09/07/2007  11:48 PM             3,038 testAA4.log
09/07/2007  11:48 PM             3,038 testAA5.log
09/07/2007  11:48 PM             3,038 testAA6.log
09/07/2007  11:48 PM             3,038 testAA7.log
09/07/2007  11:48 PM             3,038 testAA8.log
09/07/2007  11:48 PM             3,038 testAA9.log
09/07/2007  11:48 PM             3,038 testAA10.log
09/07/2007  11:48 PM             3,038 testAA11.log
09/07/2007  11:48 PM             3,038 testAA12.log
09/07/2007  11:48 PM             3,038 testAA13.log
09/07/2007  11:48 PM             3,038 testAA14.log
09/07/2007  11:48 PM             3,038 testAA15.log
09/07/2007  11:48 PM             3,038 testAA16.log
09/07/2007  11:49 PM             3,021 testAA17.log
09/07/2007  11:49 PM             3,043 testAA18.log
09/07/2007  11:49 PM             3,038 testAA19.log
09/07/2007  11:49 PM             3,038 testAA20.log
09/07/2007  11:49 PM             3,038 testAA21.log
09/07/2007  11:49 PM             3,038 testAA22.log
09/07/2007  11:49 PM             3,038 testAA23.log
09/07/2007  11:49 PM             3,038 testAA24.log
09/07/2007  11:49 PM             3,038 testAA25.log
09/07/2007  11:49 PM             3,038 testAA26.log
09/07/2007  11:49 PM             3,038 testAA27.log
09/07/2007  11:49 PM             3,038 testAA28.log
09/07/2007  11:49 PM             3,038 testAA29.log
09/07/2007  11:49 PM             3,038 testAA30.log
09/07/2007  11:49 PM             3,038 testAA31.log
09/07/2007  11:49 PM             2,891 testAA32.log

Do you have any numbers in your path? Because you might be getting hit by this bug which will be fixed in 0.2.16.0: http://www.codeplex.com/publicdomain/WorkItem/View.aspx?WorkItemId=12363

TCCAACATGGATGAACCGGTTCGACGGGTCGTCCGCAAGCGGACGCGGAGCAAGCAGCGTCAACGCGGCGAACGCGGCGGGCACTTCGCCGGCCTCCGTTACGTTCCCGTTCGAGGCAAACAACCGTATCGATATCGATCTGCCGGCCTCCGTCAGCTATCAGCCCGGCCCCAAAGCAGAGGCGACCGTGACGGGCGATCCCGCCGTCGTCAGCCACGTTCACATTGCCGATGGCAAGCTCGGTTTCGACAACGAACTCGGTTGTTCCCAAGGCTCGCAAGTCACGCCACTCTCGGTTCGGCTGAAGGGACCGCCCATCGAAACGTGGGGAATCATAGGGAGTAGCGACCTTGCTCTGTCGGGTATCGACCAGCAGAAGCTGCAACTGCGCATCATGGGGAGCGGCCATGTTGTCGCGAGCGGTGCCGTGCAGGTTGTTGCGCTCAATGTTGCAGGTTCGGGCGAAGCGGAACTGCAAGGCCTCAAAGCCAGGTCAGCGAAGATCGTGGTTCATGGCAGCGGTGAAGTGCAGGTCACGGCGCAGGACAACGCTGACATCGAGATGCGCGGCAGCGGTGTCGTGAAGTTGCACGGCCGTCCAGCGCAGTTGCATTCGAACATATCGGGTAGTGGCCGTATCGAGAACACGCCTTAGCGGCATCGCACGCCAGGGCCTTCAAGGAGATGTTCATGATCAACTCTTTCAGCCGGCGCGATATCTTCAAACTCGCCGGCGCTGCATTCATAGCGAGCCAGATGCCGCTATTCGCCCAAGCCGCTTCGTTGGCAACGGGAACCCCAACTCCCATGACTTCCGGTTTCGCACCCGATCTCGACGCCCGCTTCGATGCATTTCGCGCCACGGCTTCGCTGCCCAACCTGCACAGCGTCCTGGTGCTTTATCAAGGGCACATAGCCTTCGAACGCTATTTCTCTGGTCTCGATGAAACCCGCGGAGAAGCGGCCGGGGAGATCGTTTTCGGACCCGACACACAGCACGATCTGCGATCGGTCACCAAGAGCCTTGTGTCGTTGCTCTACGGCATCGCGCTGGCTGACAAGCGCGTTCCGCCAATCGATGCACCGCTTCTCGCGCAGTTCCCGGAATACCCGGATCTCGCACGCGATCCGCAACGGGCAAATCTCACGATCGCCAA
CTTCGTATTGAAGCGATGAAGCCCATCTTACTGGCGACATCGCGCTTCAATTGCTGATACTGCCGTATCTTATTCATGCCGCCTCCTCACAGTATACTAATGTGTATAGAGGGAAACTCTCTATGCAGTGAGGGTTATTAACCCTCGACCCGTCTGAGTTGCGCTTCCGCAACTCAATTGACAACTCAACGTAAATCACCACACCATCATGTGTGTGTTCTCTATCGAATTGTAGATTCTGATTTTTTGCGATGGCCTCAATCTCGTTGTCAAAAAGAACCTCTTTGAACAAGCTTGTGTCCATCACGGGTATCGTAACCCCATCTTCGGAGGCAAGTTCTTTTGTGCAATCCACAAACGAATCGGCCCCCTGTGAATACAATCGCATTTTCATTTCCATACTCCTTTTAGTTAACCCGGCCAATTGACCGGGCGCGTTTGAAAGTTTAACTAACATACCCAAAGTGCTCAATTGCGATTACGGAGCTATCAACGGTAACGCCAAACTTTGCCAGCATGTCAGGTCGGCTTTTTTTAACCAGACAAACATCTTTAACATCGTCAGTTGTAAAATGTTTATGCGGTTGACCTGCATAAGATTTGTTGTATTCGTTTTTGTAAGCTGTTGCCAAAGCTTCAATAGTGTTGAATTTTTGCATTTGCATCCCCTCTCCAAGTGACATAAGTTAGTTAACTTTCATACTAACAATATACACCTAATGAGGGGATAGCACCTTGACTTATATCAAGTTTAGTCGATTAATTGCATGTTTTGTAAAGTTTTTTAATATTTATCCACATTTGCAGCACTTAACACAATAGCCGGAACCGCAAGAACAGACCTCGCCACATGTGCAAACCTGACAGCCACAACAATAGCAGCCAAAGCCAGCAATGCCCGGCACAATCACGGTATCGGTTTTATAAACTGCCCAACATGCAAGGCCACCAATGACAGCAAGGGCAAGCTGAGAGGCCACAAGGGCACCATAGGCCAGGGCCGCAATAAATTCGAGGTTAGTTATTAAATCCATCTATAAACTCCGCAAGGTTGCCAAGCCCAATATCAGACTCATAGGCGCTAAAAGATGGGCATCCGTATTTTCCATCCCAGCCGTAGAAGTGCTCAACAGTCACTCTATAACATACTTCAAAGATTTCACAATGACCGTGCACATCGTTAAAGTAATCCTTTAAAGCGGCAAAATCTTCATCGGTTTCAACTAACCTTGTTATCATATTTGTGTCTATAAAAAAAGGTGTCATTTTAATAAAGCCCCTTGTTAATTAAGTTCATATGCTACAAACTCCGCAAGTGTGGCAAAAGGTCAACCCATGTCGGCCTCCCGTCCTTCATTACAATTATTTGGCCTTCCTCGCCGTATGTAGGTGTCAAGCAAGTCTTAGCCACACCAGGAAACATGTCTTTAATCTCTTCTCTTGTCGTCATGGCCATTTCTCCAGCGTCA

Sep 8, 2007 at 4:12 PM
Edited Sep 8, 2007 at 6:17 PM
Hi schizoidboy,
I did have numbers in the name, the facility number. That may have been the problem. I was using 0.2.15.0
I'll download the newer version.
Thanks for the getback.

Hey....I don't see 0.2.16.0 on the site for dwnld.


One situation I am using the logger is in a WebService. There
is no persistant process, the file is opened, closed and reopened. It appears to truncate the file on reopen. Is there a way to have it append on reopen? Thanks,

dholsop
Coordinator
Sep 8, 2007 at 6:58 PM
Hi dholsop,

0.2.16.0 should be available either today or tomorrow hopefully.

Also, you are right that on every write it opens and closes the file stream; however, it always appends. Here is how the stream is created:

new FileStream(fileName, FileMode.Append, FileAccess.Write, FileShare.ReadWrite)

So, you should not be seeing any kind of truncation. It might possibly be some kind of bug or race condition. If you could create a reproduceable test case, that would be great...

Thanks!
Kevin
Sep 8, 2007 at 11:41 PM
Appreciate the update and the info,
I may have to come up with a log server which collects log packets, acting like a funnel and then log the activity.
This is my first venture into WebService land...
Thanks,
Dan
Coordinator
Sep 8, 2007 at 11:53 PM